The horizon of what repetitive tasks a computer can replace continues to expand due to artificial intelligence (AI) and the sub-field of deep learning (DL).
Artificial intelligence gives a device some form of human-like intelligence.
Deep learning is an AI technology that has made inroads into mimicking aspects of the human brain — giving a device the ability to process information for contextual analysis and action.
Researchers continue to develop self-teaching algorithms that enable deep learning AI applications like chatbots.
To understand deep learning better, we need to understand it as part of the AI evolution:
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The path to deep learning and reaching full AI
Taking machine learning farther
Within artificial intelligence, machine learning (ML) is a sub-field — and deep learning is an advanced sub-field of machine learning. In machine learning, a device is able to process and evaluate information beyond its programming based on context. An ML weakness stemming from polluted data sets comes from the fact that ML algorithms rely upon humans to supply the data: Humans categorize the information prior to training the algorithms or provide the algorithms with training feedback. Human subjectivity and biases subsequently creep into the algorithms.
Neural networks drive deep learning
Partly to eliminate human-based shortcomings in machine learning, researchers continue to try to create smarter ML algorithms. They design neural networks within ML that can learn on their own from raw, uncategorized data. Neural networks — the key to deep learning — incorporate algorithms based on mathematical formulas that add up weighted variables to generate a decision.
One example of a neural network algorithm is all of the possible variables a self-driving car considers when making the decision if it should proceed forward: is something in the way, is it dangerous to the car, is it dangerous to the passenger, etc. The weighting prioritizes the importance of the variables, such as placing passenger safety over car safety.
Deep learning extends ML algorithms to multiple layers of neural networks to make a decision tree of many layers of linked variables and related decisions. In the self-driving car example, moving forward would then lead to decisions regarding speed, the need to navigate obstacles, navigating to the destination, etc. Yet, those subsequent decisions may create feedback that forces the AI to reconsider earlier decisions and change them. Deep learning seeks to mimic the human brain in how we can learn by being taught and through multiple layers of near-simultaneous decision making.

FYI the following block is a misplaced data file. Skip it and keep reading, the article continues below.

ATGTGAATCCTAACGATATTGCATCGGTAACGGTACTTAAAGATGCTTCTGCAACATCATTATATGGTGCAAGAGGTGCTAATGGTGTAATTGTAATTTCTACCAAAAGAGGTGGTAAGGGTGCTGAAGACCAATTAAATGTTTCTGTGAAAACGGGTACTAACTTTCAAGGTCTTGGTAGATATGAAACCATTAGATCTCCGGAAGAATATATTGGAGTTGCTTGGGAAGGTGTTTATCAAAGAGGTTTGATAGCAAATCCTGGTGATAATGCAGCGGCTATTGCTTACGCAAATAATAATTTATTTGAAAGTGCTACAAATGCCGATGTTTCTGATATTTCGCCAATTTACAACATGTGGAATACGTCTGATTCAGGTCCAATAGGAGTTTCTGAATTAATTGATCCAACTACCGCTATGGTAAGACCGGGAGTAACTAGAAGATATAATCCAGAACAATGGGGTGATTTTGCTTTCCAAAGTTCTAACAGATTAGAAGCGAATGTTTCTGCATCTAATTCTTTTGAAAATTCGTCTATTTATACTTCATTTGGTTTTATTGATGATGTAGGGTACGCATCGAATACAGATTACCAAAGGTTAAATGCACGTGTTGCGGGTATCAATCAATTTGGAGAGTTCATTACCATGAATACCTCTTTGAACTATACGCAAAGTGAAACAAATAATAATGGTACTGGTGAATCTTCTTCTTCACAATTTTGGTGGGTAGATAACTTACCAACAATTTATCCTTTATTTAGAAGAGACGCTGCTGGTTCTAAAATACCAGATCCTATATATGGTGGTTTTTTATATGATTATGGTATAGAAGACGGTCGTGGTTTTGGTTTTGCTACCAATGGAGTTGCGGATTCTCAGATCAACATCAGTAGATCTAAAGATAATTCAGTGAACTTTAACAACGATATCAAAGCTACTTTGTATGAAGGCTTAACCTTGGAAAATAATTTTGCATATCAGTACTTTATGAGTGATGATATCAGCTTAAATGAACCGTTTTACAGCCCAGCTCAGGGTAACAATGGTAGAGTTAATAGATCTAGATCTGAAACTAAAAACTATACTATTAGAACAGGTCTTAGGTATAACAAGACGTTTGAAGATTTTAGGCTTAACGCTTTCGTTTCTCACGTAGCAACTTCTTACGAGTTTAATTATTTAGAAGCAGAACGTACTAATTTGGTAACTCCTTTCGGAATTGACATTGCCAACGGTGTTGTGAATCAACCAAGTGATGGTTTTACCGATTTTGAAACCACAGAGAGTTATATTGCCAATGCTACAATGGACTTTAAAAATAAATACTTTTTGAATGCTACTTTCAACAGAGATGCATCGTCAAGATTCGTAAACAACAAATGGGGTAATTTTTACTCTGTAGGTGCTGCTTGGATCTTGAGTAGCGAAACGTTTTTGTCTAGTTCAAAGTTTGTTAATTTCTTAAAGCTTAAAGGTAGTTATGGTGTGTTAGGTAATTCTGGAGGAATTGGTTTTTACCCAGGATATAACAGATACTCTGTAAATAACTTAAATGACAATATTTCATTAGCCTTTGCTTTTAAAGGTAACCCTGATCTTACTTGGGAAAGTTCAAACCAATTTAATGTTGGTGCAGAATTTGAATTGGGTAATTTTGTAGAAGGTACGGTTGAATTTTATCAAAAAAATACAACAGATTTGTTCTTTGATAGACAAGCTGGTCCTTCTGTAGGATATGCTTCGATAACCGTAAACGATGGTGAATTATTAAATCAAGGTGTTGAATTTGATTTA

AI use cases with deep learning
Deep learning promises to uncover information and patterns hidden from the human brain from within the sea of computer data.
AI with deep learning surrounds us. Apple’s Siri and Amazon’s Alexa try to interpret our speech and act as our personal assistants. Amazon and Netflix use AI to predict the next product, movie, or TV show we may want to enjoy. Many of the websites we visit for banking, health care, and e-commerce use AI chatbots to handle the initial stages of customer service.
Deep learning algorithms have been applied to:
- Customer service: Conversational AI incorporates natural language processing (NLP), call-center style decision trees, and other resources to provide the first level of customer service as chatbots and voicemail decision trees.
- Cybersecurity: AI analyzes log files, network information, and more to detect, report, and remediate malware and human attacks on IT systems.
- Financial services: Predictive analytics trade stocks, approve loans, flag potential fraud, and manage portfolios.
- Health care: Image-recognition AI reviews medical imaging to aid in medical analysis
- Law enforcement:
- Track payments and other financial transactions for signs of fraud, money laundering, and other crimes
- Extract patterns from voice, video, email and other evidence
- Analyze large amounts of data quickly
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Artificial intelligence today
We do not currently have AI capable of thinking at the human level, but technologists continue to push the envelope of what AI can do. Algorithms for self-driving cars and medical diagnosis continue to be developed and refined.
So far, AI’s main challenges stem from unpredictability and bad training data:
- Biased AI judge (2019): To the great dismay of those trying to promote AI as unbiased, an AI algorithm designed to estimate recidivism, a key factor in sentencing, produced biased sentencing recommendations. Unfortunately, the AI learned from historical data which has racial and economic biases baked into the data; therefore, it continued to incorporate similar biases.
- Balls vs. bald heads (2020): The Caledonian Thistle FC trained AI for an automatic camera system to follow the ball on the soccer field. This worked well until a referee showed up with a shiny bald head and the AI followed the ref around the field instead.
AI consists of three general categories: artificial narrow intelligence (ANI) focuses on the completion of a specific task, such as playing chess or painting a car on an assembly line; artificial general intelligence (AGI) strives to reach a human’s level of intelligence; and artificial super intelligence (ASI) attempts to surpass humans. Neither of these last two categories exists, so all functional AI remains categorized as ANI.
Deep learning as a step
Deep learning continues to improve and deliver some results, but it cannot currently reach the higher sophistication levels needed to escape the artificial narrow intelligence category. As developers continue to add layers to the algorithms, AI will continue to assist with increasingly complex tasks and expand its utility. Even if human-like and superhuman intelligence through AI may be eluding us, deep learning continues to illustrate the increasing power of AI.